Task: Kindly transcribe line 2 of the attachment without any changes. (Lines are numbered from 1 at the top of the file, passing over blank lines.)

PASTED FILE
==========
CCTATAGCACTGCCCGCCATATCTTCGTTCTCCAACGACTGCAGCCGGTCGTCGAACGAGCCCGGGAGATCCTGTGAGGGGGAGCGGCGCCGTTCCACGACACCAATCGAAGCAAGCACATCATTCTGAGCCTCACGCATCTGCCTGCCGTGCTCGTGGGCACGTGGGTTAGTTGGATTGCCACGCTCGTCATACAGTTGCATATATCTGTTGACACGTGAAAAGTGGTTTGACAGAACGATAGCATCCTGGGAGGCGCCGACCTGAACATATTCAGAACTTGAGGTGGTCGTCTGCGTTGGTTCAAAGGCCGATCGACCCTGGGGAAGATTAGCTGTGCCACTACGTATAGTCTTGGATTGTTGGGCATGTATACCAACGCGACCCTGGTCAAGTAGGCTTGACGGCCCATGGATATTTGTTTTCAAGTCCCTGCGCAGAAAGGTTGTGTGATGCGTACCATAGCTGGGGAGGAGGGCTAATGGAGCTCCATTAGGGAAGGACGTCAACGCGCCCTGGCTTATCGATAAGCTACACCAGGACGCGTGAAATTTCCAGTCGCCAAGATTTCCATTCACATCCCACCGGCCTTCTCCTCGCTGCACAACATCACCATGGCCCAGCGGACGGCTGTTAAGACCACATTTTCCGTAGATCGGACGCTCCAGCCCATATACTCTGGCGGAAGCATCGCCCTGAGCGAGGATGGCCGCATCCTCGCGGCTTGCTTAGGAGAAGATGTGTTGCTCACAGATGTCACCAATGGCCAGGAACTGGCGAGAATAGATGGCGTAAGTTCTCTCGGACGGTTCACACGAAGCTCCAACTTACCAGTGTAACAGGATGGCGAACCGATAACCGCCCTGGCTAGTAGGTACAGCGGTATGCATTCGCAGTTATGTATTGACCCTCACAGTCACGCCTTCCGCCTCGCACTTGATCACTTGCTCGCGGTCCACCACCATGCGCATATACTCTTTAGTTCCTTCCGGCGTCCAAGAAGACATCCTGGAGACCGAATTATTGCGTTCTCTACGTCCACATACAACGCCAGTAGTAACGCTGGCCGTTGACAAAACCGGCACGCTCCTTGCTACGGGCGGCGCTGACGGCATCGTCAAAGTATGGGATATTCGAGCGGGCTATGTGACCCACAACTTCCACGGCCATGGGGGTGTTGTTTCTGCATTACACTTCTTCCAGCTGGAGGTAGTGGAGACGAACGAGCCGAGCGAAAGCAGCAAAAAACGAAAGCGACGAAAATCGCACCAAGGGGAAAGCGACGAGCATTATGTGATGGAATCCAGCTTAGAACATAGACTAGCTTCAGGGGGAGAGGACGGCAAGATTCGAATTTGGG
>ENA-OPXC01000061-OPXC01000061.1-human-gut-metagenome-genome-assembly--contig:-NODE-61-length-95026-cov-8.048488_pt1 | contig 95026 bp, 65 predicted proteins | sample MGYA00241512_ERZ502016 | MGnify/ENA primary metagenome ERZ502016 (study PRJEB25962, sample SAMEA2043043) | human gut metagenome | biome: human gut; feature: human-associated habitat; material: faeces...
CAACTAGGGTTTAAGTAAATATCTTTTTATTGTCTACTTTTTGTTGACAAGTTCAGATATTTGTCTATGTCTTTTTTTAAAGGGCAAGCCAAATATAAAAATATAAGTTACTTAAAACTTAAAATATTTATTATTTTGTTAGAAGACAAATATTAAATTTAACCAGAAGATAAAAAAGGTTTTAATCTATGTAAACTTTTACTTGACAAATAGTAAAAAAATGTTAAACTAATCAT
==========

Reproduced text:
>ENA-OPXC01000061-OPXC01000061.1-human-gut-metagenome-genome-assembly--contig:-NODE-61-length-95026-cov-8.048488_pt1 | contig 95026 bp, 65 predicted proteins | sample MGYA00241512_ERZ502016 | MGnify/ENA primary metagenome ERZ502016 (study PRJEB25962, sample SAMEA2043043) | human gut metagenome | biome: human gut; feature: human-associated habitat; material: faeces...